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Mohammad Salimullah and another v. Union of India and others (2021) – On Deportation and Non-refoulement

The case, Mohammad Salimullah v. Union Of India, is a significant legal proceeding concerning the rights of refugees in India. This case involves the Rohingya Muslim community who have sought refuge in India due to persecution in their home country, Myanmar. The case questions the constitutional rights, human rights, and the principles of non-refoulement for non-citizens in India.

This topic of “Mohammad Salimullah and another v. Union of India and others (2021) – On Deportation and Non-refoulement” is important from the perspective of the UPSC IAS Examination, which falls under General Studies Portion.

Background

  • The Rohingya Muslims, an ethnic minority from Myanmar’s Rakhine state, faced violent persecution from the Myanmar government, military, and Buddhist nationalists.
  • A significant number of Rohingya Muslims fled their home country, seeking shelter in neighboring countries, including India.
  • India, considering international security matters, labeled them as illegal immigrants and planned for their deportation back to Myanmar.
  • This impending deportation led to the filing of this case to safeguard the interests and rights of the Rohingya Muslims in India.

Arguments

  • The primary argument put forth in this case is the infringement of the Rohingya Muslims’ human rights, particularly those relating to life, liberty, equality, and dignity.
  • The petitioners, Mohammad Salimullah and others, challenged the deportation, asserting it violated their right to equality under Article 14, right to life under Article 21, and India’s obligation to respect international law under Article 51(c) of the Indian Constitution.
  • They also invoked the ‘Non-Refoulement’ principle, a norm in customary international law, which prohibits the return of asylum seekers or refugees to a country where they are likely to face persecution.
  • Furthermore, the petitioners pointed out the differential treatment of Muslim immigrants under the Citizenship Act of 1955 and the amendment bill of 2016.

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Issues before the Court

  • The primary issues before the court included:
    • Whether deportation of Rohingya Muslims violated their right to equality under Article 14.
    • Whether the proposed deportation violated their right to life under Article 21.
    • Whether fundamental rights apply to non-citizens.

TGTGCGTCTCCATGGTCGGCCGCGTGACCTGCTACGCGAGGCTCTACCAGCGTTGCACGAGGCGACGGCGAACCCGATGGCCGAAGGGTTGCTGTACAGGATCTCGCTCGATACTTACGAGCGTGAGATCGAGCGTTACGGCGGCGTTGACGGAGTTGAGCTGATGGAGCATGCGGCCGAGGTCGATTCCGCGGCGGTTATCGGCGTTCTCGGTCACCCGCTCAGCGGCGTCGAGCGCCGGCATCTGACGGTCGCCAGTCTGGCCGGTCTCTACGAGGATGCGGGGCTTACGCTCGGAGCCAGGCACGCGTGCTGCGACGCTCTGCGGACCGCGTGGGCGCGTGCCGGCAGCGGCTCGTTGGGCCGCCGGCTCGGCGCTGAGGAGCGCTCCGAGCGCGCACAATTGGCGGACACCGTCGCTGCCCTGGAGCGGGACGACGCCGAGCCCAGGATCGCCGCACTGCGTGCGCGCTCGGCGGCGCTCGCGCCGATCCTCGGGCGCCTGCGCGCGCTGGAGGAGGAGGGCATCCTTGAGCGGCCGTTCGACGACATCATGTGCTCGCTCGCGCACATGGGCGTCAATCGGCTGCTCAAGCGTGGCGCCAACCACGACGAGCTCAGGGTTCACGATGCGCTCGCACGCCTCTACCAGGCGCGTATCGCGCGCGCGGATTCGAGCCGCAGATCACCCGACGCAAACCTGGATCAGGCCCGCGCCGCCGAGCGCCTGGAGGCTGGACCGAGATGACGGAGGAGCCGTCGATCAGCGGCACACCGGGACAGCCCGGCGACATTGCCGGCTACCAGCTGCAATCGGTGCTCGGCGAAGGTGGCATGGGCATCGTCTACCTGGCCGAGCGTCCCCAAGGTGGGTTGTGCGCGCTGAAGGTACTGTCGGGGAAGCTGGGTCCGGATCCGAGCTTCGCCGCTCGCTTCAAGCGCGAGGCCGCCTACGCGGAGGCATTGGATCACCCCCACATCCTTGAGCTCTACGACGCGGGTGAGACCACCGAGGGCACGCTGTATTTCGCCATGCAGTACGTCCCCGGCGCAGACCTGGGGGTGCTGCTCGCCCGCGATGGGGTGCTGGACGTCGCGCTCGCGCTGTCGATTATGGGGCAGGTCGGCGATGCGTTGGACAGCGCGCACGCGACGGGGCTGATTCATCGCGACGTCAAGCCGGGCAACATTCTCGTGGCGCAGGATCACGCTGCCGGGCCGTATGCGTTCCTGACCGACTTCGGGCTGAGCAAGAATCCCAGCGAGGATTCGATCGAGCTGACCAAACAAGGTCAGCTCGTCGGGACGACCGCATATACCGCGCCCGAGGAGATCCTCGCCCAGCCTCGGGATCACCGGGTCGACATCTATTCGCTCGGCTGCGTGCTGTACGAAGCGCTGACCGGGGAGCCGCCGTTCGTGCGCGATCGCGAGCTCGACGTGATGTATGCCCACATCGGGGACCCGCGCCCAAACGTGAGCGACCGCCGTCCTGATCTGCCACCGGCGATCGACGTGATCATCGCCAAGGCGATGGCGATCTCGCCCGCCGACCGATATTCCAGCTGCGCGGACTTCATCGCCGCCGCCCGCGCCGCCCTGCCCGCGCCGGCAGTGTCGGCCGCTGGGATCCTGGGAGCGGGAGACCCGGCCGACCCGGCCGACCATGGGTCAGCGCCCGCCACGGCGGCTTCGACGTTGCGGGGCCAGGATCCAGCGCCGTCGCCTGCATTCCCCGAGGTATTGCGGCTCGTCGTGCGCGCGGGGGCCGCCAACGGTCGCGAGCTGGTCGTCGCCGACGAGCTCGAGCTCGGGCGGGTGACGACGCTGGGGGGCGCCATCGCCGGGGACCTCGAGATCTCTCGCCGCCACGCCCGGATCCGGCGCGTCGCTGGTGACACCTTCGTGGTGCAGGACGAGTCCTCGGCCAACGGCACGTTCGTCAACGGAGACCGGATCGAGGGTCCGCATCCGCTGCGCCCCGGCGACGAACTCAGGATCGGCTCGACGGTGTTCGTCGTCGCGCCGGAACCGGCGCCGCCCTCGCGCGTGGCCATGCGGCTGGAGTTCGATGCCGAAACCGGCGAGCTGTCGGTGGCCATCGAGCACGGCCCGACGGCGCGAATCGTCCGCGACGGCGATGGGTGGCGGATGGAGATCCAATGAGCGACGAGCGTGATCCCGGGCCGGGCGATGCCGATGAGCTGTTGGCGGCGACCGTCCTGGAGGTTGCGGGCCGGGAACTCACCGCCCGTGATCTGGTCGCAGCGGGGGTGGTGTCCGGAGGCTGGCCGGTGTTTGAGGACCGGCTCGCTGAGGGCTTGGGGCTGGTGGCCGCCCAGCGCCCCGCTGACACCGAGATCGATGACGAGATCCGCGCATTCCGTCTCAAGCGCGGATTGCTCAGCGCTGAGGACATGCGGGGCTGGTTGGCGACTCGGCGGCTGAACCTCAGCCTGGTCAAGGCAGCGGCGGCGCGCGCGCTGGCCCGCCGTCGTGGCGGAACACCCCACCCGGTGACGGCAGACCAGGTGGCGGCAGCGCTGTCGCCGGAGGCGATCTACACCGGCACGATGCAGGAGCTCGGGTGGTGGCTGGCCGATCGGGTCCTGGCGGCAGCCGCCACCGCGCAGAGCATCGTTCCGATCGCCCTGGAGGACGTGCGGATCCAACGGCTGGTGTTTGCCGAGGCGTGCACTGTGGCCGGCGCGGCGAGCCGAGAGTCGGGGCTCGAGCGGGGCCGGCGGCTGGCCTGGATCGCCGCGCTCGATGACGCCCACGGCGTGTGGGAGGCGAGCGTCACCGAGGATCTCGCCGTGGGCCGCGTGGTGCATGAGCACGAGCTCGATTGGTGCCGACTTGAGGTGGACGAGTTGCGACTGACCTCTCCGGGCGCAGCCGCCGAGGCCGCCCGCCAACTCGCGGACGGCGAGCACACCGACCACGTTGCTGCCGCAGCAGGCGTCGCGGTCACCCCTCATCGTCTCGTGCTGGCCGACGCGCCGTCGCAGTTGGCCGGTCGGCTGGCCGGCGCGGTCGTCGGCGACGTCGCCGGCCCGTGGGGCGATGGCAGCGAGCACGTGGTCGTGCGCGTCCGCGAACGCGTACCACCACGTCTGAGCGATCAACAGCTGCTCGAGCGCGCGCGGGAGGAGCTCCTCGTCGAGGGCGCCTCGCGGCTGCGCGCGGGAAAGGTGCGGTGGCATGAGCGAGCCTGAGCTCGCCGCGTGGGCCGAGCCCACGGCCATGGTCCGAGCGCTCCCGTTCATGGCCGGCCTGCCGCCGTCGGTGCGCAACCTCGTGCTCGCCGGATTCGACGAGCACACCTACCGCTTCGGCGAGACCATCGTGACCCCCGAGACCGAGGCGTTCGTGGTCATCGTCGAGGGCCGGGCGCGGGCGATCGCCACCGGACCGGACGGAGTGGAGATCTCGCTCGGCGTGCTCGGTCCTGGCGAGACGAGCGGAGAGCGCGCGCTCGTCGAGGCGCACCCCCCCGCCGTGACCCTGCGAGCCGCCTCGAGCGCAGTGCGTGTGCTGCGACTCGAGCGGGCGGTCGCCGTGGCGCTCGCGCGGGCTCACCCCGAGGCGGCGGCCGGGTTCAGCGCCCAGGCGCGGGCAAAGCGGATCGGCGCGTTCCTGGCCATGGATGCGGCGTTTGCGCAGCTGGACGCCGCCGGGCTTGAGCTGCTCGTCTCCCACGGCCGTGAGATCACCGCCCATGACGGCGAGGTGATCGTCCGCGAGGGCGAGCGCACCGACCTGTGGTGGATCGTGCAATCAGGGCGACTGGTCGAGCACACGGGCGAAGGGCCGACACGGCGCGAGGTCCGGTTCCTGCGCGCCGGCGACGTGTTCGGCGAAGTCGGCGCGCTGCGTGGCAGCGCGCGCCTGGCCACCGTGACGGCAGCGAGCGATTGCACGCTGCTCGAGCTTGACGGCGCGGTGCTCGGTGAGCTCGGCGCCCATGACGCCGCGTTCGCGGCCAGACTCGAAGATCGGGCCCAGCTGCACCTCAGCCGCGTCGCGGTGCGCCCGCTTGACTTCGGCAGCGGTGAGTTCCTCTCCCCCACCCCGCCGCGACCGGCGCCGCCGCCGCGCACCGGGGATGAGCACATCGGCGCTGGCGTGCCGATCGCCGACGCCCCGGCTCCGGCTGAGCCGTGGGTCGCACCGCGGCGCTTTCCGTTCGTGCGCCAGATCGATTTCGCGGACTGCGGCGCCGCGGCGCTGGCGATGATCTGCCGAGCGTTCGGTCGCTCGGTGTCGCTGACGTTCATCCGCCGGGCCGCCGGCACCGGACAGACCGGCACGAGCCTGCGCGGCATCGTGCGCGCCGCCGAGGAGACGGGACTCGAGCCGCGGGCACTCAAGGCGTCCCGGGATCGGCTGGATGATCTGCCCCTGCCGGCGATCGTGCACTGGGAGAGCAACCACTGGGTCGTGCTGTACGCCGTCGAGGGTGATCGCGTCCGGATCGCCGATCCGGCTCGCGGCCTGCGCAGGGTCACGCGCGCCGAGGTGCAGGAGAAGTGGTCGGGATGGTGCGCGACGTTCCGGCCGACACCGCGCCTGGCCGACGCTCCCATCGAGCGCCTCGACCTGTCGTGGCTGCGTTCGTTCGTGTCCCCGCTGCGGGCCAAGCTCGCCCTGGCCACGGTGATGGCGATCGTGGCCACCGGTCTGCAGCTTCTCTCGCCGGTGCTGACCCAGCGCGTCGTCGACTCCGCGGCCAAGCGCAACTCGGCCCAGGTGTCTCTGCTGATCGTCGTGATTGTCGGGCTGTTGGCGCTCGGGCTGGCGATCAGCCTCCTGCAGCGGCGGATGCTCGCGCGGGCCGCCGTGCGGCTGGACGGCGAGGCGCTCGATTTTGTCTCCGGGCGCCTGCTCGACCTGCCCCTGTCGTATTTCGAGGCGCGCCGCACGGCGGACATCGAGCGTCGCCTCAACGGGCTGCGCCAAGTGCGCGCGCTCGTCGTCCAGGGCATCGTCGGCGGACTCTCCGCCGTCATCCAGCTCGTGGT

• Whether India, despite not being a signatory to the 1951 Refugee Convention, is bound by the ‘Non-Refoulement’ principle.

Judgement

  • The Supreme Court announced its order on the interim application on March 7, 2021.
  • It acknowledged the arguments from both sides, including those from the United Nations Committee for Protection of Human Rights.
  • The Court stated that while Articles 14 and 21 of the Indian Constitution are guaranteed to all irrespective of citizenship, Article 19(1)(e) (the right not to be deported) is only applicable to citizens.
  • Regarding the principle of ‘Non-Refoulement’, the Court did not make a definitive statement but acknowledged the argument.
  • The Court noted the Union government’s concern over national security and the problem of ‘touts’ aiding illegal immigration.
  • The Court ruled that deportation could only proceed following the established procedure, and only after confirmation from the country of origin that they would welcome back the deportees.

Significance

  • This case sheds light on the complex issues surrounding the rights of refugees and non-citizens in India, particularly within the context of national security.
  • The case brings attention to the tension between upholding international human rights standards and respecting national sovereignty and security.
  • The judgement reiterates the specific applicability of certain rights to citizens, while also underscoring the importance of due process in any action involving the life and liberty of individuals.
  • The case continues to have relevance as it adds to the ongoing discourse on refugee rights, citizenship, and international law within India and beyond.

This article is part of the series “Landmark Judgements that Shaped India” under the Indian Polity Notes & Prelims Sureshots. We aim to make the articles comprehensive while leaving out unnecessary information from the UPSC perspective. If you think this article is useful, please provide your feedback in the comments section below.

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